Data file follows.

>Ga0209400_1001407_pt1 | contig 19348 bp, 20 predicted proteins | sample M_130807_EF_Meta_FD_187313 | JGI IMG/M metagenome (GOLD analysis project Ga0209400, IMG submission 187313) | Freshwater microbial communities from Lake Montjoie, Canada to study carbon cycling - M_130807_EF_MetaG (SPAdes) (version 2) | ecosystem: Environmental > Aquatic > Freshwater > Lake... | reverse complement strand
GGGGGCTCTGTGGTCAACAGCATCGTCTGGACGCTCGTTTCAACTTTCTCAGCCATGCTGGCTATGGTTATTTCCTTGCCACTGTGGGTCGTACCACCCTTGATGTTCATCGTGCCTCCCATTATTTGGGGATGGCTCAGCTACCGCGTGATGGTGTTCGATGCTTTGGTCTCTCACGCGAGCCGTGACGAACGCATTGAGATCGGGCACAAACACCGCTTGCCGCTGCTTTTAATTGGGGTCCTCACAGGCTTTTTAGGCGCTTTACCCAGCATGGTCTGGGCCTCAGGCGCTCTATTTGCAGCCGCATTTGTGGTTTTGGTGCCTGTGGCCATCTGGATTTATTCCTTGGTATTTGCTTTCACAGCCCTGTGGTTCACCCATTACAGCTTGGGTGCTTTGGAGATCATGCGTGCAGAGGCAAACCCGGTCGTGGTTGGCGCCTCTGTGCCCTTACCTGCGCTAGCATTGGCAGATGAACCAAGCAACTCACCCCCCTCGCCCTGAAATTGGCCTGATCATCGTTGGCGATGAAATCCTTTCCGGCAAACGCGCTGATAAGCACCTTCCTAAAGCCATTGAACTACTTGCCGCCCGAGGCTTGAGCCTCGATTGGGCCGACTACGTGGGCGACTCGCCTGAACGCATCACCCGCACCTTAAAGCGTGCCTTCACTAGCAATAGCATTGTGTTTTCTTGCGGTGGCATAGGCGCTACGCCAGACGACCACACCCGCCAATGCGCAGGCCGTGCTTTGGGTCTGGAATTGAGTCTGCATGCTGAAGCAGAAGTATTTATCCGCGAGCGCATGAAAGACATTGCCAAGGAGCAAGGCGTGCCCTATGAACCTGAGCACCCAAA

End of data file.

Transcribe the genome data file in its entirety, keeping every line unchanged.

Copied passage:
>Ga0209400_1001407_pt1 | contig 19348 bp, 20 predicted proteins | sample M_130807_EF_Meta_FD_187313 | JGI IMG/M metagenome (GOLD analysis project Ga0209400, IMG submission 187313) | Freshwater microbial communities from Lake Montjoie, Canada to study carbon cycling - M_130807_EF_MetaG (SPAdes) (version 2) | ecosystem: Environmental > Aquatic > Freshwater > Lake... | reverse complement strand
GGGGGCTCTGTGGTCAACAGCATCGTCTGGACGCTCGTTTCAACTTTCTCAGCCATGCTGGCTATGGTTATTTCCTTGCCACTGTGGGTCGTACCACCCTTGATGTTCATCGTGCCTCCCATTATTTGGGGATGGCTCAGCTACCGCGTGATGGTGTTCGATGCTTTGGTCTCTCACGCGAGCCGTGACGAACGCATTGAGATCGGGCACAAACACCGCTTGCCGCTGCTTTTAATTGGGGTCCTCACAGGCTTTTTAGGCGCTTTACCCAGCATGGTCTGGGCCTCAGGCGCTCTATTTGCAGCCGCATTTGTGGTTTTGGTGCCTGTGGCCATCTGGATTTATTCCTTGGTATTTGCTTTCACAGCCCTGTGGTTCACCCATTACAGCTTGGGTGCTTTGGAGATCATGCGTGCAGAGGCAAACCCGGTCGTGGTTGGCGCCTCTGTGCCCTTACCTGCGCTAGCATTGGCAGATGAACCAAGCAACTCACCCCCCTCGCCCTGAAATTGGCCTGATCATCGTTGGCGATGAAATCCTTTCCGGCAAACGCGCTGATAAGCACCTTCCTAAAGCCATTGAACTACTTGCCGCCCGAGGCTTGAGCCTCGATTGGGCCGACTACGTGGGCGACTCGCCTGAACGCATCACCCGCACCTTAAAGCGTGCCTTCACTAGCAATAGCATTGTGTTTTCTTGCGGTGGCATAGGCGCTACGCCAGACGACCACACCCGCCAATGCGCAGGCCGTGCTTTGGGTCTGGAATTGAGTCTGCATGCTGAAGCAGAAGTATTTATCCGCGAGCGCATGAAAGACATTGCCAAGGAGCAAGGCGTGCCCTATGAACCTGAGCACCCAAA